In addition, many long-term care providers have created call centers to respond to families struggling with elder care challenges. The “take-away” for EAP is that if EA professionals do not assume a leadership role in addressing these challenges, another industry will.
Proactive interventions and provider collaboration in senior care solutions can offer significant cost-saving opportunities for families and employers alike. However, waiting to discuss care options and preferences until a parent falls or is diagnosed with a terminal disease triggers emergency-based decisions that, over time, are less effective and more expensive. This is also a result of the myth that remaining in one’s home is always a senior’s best option. This myth fosters “volunteer” spousal and/or family caregiving without adequate, objective evaluation. My own family made this same misstep relative to my mother’s disease path as she declined due to the ravages of Alzheimer’s and Parkinson’s.
A survey of various EAP websites reveals an industry dilemma about which specific solutions for elder care issues should be offered. The minimal end of the spectrum, such as a senior resource list, is tempting given elder care complexities, but it also may represent lost opportunities for more impactful interventions with a better ROI. Resource lists and countless Internet sites without qualitative assessments often leave families intimidated and confused. Alternatively, full-service offerings raise equally compelling issues for companies:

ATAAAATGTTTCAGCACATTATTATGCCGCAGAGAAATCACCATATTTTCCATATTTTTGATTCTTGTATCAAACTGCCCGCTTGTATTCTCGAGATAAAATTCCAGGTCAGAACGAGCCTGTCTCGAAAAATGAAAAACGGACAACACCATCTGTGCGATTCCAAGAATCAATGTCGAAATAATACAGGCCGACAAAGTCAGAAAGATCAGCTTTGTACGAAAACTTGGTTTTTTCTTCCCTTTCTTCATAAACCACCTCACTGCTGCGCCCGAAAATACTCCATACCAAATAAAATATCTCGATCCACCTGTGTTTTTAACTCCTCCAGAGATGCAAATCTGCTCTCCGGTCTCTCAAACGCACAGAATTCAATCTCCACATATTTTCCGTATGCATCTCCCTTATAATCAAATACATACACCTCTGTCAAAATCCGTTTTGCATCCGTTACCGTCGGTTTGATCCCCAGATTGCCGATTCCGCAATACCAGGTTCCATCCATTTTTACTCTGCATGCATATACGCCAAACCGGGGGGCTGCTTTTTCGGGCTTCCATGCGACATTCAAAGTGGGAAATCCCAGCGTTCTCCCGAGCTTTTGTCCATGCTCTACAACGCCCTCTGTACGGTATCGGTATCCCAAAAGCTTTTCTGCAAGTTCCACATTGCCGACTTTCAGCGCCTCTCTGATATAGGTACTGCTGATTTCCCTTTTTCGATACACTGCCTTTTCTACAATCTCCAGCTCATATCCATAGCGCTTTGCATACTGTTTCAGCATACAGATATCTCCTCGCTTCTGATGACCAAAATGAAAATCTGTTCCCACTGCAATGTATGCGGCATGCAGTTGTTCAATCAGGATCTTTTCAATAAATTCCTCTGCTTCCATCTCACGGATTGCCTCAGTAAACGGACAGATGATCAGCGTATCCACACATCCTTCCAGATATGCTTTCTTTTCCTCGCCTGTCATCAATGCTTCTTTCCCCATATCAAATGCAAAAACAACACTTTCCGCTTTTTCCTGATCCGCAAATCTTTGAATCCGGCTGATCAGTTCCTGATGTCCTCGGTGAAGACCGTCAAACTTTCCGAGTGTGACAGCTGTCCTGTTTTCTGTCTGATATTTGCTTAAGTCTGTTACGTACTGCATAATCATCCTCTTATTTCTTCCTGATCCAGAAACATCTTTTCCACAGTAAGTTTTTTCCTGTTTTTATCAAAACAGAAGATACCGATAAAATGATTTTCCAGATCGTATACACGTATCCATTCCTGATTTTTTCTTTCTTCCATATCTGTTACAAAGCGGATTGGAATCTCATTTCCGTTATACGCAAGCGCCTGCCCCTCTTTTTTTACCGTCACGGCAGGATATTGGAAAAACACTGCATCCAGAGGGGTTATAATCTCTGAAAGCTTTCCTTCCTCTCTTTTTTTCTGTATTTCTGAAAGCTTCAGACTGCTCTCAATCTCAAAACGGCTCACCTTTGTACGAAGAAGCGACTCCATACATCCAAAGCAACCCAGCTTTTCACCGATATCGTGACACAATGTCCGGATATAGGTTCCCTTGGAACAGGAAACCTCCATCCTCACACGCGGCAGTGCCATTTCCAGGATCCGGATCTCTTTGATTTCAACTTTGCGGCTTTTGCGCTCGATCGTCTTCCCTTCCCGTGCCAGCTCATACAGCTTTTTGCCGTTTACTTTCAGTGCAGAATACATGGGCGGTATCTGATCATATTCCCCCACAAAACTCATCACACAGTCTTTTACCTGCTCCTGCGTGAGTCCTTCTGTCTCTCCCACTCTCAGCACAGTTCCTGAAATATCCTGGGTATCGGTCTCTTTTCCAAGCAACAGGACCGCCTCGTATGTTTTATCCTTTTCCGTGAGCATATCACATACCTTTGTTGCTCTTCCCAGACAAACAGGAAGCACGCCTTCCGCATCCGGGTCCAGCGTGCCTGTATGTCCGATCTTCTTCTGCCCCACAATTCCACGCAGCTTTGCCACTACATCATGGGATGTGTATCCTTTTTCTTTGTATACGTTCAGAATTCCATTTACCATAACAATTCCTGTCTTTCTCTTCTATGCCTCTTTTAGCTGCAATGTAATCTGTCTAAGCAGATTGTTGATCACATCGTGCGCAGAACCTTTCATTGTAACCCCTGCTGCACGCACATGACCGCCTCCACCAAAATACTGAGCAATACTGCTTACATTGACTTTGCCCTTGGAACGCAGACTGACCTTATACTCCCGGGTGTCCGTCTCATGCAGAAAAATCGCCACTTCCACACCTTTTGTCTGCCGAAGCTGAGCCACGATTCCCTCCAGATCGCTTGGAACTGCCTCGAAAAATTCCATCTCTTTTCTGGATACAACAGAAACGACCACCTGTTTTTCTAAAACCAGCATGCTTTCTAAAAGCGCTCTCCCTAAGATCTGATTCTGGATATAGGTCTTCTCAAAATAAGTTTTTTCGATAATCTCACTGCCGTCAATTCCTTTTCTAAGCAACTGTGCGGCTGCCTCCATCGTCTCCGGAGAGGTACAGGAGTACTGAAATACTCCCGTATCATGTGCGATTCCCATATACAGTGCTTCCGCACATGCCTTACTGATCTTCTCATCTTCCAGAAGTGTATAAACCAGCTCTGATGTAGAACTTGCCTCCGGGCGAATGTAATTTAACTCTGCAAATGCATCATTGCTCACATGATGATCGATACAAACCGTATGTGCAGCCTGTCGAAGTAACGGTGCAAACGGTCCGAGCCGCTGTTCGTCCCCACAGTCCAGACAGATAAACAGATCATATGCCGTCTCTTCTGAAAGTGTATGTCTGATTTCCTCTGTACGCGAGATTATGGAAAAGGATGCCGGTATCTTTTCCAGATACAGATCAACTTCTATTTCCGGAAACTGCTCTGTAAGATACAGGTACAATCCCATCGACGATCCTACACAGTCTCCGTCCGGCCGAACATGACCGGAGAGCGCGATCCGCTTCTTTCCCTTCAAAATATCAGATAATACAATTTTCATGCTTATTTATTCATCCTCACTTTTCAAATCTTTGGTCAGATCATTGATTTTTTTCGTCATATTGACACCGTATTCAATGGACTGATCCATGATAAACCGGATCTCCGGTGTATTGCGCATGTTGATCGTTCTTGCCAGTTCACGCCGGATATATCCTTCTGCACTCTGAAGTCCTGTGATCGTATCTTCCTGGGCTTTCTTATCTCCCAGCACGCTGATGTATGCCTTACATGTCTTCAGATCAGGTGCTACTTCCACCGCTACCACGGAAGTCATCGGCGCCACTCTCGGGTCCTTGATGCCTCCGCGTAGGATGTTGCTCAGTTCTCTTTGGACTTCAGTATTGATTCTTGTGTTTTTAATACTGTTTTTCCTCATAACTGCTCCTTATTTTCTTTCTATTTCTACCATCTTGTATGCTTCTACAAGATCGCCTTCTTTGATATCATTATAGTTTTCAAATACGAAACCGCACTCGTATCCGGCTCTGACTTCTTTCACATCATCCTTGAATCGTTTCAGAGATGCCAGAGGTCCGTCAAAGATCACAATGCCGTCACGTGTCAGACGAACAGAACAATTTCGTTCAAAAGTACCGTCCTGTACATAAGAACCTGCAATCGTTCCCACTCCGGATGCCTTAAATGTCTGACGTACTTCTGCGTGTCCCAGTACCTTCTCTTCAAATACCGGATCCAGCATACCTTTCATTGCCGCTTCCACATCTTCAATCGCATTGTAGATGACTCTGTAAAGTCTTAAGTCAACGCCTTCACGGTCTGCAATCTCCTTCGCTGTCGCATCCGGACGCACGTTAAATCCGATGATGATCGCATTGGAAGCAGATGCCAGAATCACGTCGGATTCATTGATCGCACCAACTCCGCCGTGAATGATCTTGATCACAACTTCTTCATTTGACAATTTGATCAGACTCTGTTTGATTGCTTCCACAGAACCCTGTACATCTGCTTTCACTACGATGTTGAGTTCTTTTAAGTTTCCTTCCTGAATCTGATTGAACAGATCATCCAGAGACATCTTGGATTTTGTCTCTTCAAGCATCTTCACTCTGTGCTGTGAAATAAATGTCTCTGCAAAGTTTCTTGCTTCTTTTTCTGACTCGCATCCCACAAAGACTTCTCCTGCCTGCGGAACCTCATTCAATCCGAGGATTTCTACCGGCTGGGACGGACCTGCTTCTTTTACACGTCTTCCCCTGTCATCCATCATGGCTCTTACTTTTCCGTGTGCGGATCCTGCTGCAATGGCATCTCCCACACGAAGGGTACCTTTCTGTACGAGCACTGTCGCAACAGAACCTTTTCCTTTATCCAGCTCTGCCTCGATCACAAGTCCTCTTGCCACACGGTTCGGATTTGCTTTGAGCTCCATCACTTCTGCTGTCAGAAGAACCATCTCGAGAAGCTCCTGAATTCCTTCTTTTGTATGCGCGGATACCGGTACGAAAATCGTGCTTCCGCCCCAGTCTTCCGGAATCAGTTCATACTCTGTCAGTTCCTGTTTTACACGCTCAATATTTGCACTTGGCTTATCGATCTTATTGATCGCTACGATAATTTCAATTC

* What are the provider screening criteria?
* Who created it and what is their level of expertise?
* What are or should be the credentials of the “specialists” who assist the employee?
* What ethical dilemmas arise when the referring EA professional faces conflicts between the interests of the employee, employee’s parents, and the employer?
If an employee is understandably preoccupied with or committed to the care of an aging and ailing parent, a certain degree of absenteeism, presenteeism (employees distracted at work), and leave of absence requests are predictable. This can strain performance and a sound employer/employee relationship. EAPs can assume a leadership role by working side-by-side with managers to jointly solve this problem.
Caring for Aging Parents and Impact on the Workforce
The 2013 World EAP Conference included a presentation on “Caring for Aging Parents and Impact on the Workforce.” The co-presenters were Nina Cohn, Senior Vice President for Sunrise Senior Living and Sharon O’Brien, Senior Vice President for Ceridian. Cohn explained that the tsunami-like “age wave” that is engulfing employers and employees alike is not just an American phenomenon, it also exists in Canada and Europe. This is due to demographic factors that date back to World War II and its corresponding impact on subsequent birth rates.
However, there appears to be less EAP demand for aging-related issues outside of these nations, due largely to cultural differences. Simply stated, these societies have a more firmly imbedded extended family support system. In addition, EAP is not yet a fully developed concept in some countries and cultures.